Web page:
There’s little doubt the Inflation Reduction Act will have a seismic effect on the U.S. electric vehicle industry, but the dust hasn’t yet settled on the details that will determine the affordability of different makes and models now on the market.
Major players are already requesting tweaks and adjustments to the act. If enacted as written, the new law could have the unintended consequence of actually suppressing sales of North American EV manufacturers, because few, if any, can meet all aspects of the supply chain criteria in the language.
If this and other issues are addressed, however, a couple of basic trajectories will have been set that carry long-term implications on supply and demand.
- First and perhaps most obvious is the clear effort by the act to support domestic EV manufacturing. Vehicles made outside North America do not qualify for new federal tax incentives.
- The second is the effort to democratize demand. To attract Main Street buyers, the act sets vehicle price and consumer income limits to qualify for the tax incentives.
Putting these two trajectories into motion offers the potential to change the mix of offerings that move into the market and perhaps will better reflect the demand dynamics of the internal combustion engine market, where light trucks largely prevail.
The new legislation offers a second bite at the apple for some early EV makers in the U.S. For those such as Tesla that no longer qualify for previous tax incentives because they passed the original 200,000-unit sales cap, the act offers an incentive to introduce EVs at price points that will help less-affluent buyers take advantage of income threshold-based tax credits. It opens the door for established EV players to continue capturing market share for cars priced below $55,000, or pickups and SUVs priced less than $80,000.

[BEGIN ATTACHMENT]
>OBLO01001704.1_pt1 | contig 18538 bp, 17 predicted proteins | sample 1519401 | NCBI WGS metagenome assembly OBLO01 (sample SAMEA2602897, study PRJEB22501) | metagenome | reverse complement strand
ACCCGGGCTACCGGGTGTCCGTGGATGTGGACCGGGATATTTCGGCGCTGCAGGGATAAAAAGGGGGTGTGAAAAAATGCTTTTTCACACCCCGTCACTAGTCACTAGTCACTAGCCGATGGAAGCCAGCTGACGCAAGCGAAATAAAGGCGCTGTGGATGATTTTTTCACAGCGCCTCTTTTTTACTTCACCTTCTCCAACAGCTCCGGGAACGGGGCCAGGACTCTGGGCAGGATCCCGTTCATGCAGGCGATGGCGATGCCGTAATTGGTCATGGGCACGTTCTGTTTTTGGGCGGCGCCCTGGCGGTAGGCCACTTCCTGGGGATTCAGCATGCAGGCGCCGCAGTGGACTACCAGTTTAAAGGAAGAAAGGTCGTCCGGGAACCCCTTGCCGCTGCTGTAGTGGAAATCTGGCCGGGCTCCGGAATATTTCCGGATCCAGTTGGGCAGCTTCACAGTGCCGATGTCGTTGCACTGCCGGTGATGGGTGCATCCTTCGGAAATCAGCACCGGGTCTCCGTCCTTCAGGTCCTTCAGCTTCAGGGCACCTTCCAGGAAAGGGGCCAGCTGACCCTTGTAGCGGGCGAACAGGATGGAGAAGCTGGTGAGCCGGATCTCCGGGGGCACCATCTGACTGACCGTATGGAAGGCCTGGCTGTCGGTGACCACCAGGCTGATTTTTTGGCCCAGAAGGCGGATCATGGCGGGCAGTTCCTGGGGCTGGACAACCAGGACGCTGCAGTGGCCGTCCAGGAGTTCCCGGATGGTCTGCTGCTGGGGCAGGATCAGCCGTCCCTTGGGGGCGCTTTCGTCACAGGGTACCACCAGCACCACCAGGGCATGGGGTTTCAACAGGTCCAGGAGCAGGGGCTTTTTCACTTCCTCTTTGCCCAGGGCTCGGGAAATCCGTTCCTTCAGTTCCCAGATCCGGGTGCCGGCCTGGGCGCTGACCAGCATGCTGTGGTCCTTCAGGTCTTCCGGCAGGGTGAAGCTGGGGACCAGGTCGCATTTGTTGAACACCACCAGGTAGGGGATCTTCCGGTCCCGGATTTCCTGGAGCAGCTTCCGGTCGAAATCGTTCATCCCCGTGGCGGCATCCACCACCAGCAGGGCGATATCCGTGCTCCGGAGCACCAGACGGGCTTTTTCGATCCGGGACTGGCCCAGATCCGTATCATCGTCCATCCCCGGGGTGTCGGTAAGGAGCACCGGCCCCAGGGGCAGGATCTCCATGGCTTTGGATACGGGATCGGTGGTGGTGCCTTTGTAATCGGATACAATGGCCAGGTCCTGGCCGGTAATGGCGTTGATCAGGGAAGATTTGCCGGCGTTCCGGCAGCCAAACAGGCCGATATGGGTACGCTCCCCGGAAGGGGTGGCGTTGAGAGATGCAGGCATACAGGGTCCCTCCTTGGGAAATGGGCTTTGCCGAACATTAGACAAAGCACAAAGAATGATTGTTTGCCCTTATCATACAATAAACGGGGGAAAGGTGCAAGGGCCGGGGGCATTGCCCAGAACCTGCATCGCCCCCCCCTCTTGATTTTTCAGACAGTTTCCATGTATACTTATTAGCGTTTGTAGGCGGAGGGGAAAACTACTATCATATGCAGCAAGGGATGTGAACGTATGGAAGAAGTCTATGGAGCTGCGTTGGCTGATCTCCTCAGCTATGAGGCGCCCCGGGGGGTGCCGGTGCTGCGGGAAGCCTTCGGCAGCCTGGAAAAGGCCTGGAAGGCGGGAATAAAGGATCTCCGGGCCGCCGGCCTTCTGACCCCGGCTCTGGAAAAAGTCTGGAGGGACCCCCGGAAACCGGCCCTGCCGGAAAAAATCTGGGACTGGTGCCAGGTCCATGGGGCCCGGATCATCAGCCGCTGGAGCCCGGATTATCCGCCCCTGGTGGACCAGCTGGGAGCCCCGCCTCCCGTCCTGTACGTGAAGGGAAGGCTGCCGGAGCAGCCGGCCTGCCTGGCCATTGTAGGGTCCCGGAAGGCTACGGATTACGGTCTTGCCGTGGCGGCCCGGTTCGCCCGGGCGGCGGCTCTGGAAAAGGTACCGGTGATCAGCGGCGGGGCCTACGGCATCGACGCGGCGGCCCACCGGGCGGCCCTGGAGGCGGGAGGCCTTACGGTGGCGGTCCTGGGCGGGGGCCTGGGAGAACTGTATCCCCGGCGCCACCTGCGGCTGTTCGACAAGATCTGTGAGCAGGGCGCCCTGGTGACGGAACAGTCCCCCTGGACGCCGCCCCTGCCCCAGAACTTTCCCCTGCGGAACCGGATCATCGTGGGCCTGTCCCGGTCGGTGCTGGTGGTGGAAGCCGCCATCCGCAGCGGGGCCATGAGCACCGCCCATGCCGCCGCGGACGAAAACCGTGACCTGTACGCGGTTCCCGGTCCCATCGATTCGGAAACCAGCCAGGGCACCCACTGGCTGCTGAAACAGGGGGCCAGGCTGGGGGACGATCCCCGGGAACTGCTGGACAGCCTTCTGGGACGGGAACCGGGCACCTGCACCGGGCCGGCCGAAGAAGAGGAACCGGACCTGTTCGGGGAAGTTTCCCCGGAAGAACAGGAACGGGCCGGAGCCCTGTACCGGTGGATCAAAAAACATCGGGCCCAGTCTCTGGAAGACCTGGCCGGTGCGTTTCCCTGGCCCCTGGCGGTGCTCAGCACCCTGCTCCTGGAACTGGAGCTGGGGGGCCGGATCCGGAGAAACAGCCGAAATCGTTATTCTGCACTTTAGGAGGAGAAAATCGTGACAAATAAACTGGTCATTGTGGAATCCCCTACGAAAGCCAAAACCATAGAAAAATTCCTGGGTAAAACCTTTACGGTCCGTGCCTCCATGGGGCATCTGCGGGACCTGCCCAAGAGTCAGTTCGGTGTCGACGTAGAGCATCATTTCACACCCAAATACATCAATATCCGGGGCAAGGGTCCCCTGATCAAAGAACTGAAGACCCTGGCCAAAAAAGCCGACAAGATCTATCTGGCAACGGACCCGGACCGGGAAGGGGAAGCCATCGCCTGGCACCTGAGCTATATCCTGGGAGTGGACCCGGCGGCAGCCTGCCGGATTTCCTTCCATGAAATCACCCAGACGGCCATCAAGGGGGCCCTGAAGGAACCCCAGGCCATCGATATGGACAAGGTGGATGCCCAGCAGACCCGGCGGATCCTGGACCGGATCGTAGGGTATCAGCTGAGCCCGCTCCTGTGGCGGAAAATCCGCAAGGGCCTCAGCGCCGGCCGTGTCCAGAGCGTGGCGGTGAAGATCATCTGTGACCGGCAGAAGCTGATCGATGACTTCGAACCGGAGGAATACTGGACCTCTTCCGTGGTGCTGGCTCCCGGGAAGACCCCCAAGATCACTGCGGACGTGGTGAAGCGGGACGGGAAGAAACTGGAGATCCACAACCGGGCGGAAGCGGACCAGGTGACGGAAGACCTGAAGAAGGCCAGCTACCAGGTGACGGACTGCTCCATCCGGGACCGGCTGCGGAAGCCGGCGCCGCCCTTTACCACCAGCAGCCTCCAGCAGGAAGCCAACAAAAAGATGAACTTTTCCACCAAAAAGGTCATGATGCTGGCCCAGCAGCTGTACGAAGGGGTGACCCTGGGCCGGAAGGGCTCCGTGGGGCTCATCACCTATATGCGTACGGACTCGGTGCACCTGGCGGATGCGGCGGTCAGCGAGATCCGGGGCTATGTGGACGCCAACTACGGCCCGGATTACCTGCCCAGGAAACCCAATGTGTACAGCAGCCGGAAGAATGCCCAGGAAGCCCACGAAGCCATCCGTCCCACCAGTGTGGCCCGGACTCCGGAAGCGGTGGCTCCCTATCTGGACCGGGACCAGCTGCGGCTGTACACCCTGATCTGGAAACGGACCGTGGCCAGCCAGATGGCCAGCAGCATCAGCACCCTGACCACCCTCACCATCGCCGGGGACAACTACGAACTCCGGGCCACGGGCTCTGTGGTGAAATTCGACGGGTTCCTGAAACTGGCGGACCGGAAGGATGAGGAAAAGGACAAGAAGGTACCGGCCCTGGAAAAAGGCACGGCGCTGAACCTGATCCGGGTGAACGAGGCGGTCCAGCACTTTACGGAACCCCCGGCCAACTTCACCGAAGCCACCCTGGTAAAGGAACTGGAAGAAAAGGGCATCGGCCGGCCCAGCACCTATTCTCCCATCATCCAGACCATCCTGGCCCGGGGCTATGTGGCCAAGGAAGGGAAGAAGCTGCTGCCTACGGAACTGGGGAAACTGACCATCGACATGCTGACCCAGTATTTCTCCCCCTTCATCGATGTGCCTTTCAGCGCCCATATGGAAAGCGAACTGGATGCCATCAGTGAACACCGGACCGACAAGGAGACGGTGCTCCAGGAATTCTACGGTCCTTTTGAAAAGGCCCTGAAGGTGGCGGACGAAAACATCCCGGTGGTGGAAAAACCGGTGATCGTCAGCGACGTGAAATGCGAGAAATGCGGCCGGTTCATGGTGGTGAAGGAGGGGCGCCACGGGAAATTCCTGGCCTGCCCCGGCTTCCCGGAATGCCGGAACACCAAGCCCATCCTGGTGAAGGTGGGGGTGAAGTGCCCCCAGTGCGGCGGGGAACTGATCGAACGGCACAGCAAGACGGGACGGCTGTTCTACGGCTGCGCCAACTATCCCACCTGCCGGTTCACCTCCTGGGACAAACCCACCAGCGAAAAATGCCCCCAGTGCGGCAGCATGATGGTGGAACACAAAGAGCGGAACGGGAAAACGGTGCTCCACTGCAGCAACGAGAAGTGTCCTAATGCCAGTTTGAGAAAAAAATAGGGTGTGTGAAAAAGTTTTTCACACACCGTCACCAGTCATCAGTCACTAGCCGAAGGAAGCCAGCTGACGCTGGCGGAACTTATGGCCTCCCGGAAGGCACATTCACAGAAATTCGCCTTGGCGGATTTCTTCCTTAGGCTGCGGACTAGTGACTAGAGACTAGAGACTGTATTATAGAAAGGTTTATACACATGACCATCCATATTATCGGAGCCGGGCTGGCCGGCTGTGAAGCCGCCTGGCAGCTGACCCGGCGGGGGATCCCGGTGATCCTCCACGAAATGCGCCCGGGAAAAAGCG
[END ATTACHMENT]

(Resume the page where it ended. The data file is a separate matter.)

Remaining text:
Prospects for mass-market EVs such as the Chevy Bolt, which ranks among the top 10 in J.D. Power’s August Electric Vehicle Consideration Pulse Survey, will look brighter. In July, Chevy announced a nearly $6,000 price cut for the 2023 model. When coupled with the tax credit, customers meeting the income criteria could stand to realize more than $13,000 in savings. And, starting in 2024, the credit will be realized at point of sale, putting that money immediately back into consumers’ pockets.
The short- and long-term effects of the act cannot be understated — especially in a shifting EV landscape where current standings are being disrupted by adoption drivers such as affordability and the availability of mass-market pickups, crossovers and SUVs with mainstream appeal.